‘We are coming!’

‘We are coming!’

Inan Türkmen, a second-generation Muslim Austrian-Turk is a man in the news these days with his confrontational book, “We are Coming,” in which he argues that Europe’s future is Turkish “whether you like it or not.” 

As reported in the international press, Mr. Türkmen’s thesis is: “Regardless of whether or not you [Europeans] like us [Turks] … whether or not you want us in the European Union, our influence in Europe is growing. We are more numerous. We are younger. We are more ambitious. Our economy is growing faster. We are stronger.” 

Great!

In an interview with the Vienna-based newspaper Die Presse, Mr. Türkmen says he decided to write “We are Coming” after getting “hot under the collar” over a recent book about Muslim immigration by the renowned German economist Thilo Sarrazin. Mr. Sarrazin’s script has inevitably angered immigrant and non-immigrant Muslims: “I do not want my grandchildren and great-grandchildren to live in a mostly Muslim country where Turkish and Arabic are widely spoken, women wear headscarves and the day’s rhythm is determined by the call of the muezzin,” he writes at one point. 

So what? Would the Muslims want their grandchildren and great-grandchildren to live in a mostly Christian country where western languages are widely spoken, men and women boast the cross and the day’s rhythm is determined by the ring of church bells? 

In a highly confrontational essay titled “You Germans Need the Turks more than the Turks Need You,” published by the Financial Times Deutschland, Mr. Türkmen writes: “Our consolation is that Turkish influence in Europe is growing and there is nothing you Europeans can do to stop it … Soon you will not even realize it because you will all be a little Turkish ... In the future, freckles will become an increasingly rare sight in Europe. The point is: The future belongs to Turkey.”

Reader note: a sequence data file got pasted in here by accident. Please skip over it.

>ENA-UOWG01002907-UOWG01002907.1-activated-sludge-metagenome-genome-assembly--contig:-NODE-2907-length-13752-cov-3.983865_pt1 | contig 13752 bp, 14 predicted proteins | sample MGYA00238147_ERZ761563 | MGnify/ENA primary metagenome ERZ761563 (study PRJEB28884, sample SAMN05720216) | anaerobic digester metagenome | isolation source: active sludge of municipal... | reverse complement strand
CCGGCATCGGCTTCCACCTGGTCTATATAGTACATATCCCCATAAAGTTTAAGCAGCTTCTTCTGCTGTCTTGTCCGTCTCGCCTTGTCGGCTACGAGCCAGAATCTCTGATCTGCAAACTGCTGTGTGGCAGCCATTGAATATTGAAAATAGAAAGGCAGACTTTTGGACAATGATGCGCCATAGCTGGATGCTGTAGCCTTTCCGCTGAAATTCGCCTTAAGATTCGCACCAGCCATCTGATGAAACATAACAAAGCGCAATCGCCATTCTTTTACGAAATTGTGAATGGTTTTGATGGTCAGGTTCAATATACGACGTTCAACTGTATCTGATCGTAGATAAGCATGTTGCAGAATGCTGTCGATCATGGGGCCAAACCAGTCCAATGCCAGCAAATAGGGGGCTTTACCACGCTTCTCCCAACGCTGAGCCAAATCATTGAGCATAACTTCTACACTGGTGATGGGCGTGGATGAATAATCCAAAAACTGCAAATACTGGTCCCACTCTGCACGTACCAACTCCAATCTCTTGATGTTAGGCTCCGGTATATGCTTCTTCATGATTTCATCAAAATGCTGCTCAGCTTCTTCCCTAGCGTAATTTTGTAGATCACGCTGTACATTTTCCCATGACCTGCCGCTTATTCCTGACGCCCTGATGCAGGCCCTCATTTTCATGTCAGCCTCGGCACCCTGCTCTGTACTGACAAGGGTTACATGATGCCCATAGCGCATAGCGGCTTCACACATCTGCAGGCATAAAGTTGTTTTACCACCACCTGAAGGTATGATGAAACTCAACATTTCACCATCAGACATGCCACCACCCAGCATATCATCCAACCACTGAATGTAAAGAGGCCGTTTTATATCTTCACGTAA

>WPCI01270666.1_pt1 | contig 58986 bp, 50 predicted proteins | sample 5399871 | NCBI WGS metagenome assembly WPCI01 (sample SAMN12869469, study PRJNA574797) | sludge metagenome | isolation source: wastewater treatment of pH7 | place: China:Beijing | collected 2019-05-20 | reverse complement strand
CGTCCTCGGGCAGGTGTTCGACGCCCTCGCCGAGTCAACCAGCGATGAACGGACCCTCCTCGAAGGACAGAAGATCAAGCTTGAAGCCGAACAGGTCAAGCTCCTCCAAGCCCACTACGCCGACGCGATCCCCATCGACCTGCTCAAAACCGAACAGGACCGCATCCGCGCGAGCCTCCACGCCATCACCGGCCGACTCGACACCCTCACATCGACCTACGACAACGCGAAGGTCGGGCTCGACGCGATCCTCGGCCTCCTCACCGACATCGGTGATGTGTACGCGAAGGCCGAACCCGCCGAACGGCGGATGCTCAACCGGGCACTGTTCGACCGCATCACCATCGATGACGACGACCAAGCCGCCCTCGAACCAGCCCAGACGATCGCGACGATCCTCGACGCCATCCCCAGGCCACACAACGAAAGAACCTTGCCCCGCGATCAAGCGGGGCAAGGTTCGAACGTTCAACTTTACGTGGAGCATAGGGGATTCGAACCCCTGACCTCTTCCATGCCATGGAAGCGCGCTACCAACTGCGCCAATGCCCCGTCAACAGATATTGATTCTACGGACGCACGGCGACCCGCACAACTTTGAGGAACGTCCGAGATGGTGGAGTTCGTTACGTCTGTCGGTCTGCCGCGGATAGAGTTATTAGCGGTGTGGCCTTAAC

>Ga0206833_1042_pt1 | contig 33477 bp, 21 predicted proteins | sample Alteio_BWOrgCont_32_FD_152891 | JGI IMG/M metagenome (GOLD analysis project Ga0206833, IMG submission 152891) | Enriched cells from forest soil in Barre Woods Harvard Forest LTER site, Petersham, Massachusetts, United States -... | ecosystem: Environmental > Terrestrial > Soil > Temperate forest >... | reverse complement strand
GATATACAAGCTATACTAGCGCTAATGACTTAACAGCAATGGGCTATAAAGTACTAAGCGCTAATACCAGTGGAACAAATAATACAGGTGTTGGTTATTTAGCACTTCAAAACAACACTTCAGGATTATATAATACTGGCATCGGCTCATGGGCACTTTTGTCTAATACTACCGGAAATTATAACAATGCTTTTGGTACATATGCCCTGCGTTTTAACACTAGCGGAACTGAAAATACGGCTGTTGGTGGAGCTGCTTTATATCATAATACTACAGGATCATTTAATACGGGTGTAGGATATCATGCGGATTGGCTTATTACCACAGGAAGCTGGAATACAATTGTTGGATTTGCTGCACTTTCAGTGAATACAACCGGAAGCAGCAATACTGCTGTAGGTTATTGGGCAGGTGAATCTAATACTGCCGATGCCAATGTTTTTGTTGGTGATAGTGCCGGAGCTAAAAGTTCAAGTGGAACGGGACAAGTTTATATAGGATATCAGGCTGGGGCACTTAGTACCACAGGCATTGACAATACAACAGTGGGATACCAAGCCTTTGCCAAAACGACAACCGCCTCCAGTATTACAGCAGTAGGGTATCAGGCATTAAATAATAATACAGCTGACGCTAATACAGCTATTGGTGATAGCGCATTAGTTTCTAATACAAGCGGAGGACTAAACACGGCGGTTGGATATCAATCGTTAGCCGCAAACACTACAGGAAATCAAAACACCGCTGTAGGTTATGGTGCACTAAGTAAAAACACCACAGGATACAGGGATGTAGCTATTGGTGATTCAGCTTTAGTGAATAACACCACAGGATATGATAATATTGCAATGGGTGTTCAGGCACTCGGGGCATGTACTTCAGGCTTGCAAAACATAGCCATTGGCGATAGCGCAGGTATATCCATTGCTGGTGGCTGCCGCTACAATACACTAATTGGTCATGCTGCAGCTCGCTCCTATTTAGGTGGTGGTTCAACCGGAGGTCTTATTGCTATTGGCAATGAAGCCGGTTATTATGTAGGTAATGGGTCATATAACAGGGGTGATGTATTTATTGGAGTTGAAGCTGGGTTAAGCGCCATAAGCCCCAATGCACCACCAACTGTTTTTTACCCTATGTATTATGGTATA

Not of that is surprising. In these days of the Turkish feel-good mood and exaggerated doses of self-confidence, cultural produce like films, TV soaps and books made by the Turks for the Turks featuring the newfound pride are increasingly abundant. 

I am curious, though, why the “more numerous” Indians, Chinese and Brazilians do not hope to make the lands around their countries “Indian, Chinese and Brazilian.” Will the Turks like Mr. Türkmen dream of Turkifying the Americas, Africa and the lands down under after having Turkified Europe? When will the whole world become Turkish?

Perhaps I should give some more ammunition to Mr. Türkmen, in case he wishes to use it in another scientific article he may pen for an international paper: The world’s tallest man is Turkish. And so is the man who shot the Pope, then declared himself the Messiah, and most recently went to Mecca on a Muslim pilgrimage. We can also boast for ranking at the top of the world’s standings in curbs on civil liberties and women’s rights. 

We top any European list of rights violations. We are number one in Europe in death by road accidents and fatal occupational injuries. Our economy may be growing faster, but we are still among Europe’s bottom league of nations in terms of per capita income. All the same, we can be proud that out of the entire world’s 35,000 terror convicts, 15,000 are in Turkish prisons. 

I am not saying it, Mr. Türkmen; but prominent Hurriyet columnist Ahmet Hakan, himself a graduate of an imam school, wrote on Monday that “we have an inferiority complex vis-à-vis (western) foreigners.” That suggestion would fall into the expertise and scientific jurisdiction of sociologists and psychologists, and I am not the expert. 

But watch out, Mr. Turkmen, with your proud demographic facts and figures, Turkey may become “Kurdish” before Europe has become “Turkish.” 

And stop watching too much fantastic screen produce like Conquest 1453, Süleyman the Magnificent and the Valley of the Wolves. The collective feeling of glory, especially when unfounded, has not brought fortune to Turks.

Turkey, economic boom, growth